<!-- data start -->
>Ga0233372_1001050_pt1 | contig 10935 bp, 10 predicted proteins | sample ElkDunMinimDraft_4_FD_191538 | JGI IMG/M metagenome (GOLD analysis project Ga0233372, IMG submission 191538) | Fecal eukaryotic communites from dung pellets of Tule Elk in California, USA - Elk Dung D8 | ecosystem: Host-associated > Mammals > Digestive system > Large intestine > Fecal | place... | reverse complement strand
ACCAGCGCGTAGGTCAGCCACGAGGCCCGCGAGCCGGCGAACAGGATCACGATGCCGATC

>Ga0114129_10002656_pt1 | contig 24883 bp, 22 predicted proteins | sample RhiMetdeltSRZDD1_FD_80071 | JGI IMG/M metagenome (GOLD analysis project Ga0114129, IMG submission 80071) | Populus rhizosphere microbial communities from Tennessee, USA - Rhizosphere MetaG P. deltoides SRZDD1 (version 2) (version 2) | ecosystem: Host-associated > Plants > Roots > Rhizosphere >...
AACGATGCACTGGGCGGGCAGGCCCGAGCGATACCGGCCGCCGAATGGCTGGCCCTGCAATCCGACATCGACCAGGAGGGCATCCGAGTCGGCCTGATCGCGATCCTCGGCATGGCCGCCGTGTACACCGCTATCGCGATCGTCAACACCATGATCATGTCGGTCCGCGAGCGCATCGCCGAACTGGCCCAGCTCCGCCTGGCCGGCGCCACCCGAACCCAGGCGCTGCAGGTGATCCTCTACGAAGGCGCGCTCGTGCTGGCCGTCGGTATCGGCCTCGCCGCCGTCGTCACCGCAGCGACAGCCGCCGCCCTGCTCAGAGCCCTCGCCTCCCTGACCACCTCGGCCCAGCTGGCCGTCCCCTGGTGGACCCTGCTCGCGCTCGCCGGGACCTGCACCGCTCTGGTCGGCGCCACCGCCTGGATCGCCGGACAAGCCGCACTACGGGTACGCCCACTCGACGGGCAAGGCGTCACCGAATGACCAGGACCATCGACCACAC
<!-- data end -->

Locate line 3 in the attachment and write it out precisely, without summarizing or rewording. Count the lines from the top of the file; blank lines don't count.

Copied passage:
>Ga0114129_10002656_pt1 | contig 24883 bp, 22 predicted proteins | sample RhiMetdeltSRZDD1_FD_80071 | JGI IMG/M metagenome (GOLD analysis project Ga0114129, IMG submission 80071) | Populus rhizosphere microbial communities from Tennessee, USA - Rhizosphere MetaG P. deltoides SRZDD1 (version 2) (version 2) | ecosystem: Host-associated > Plants > Roots > Rhizosphere >...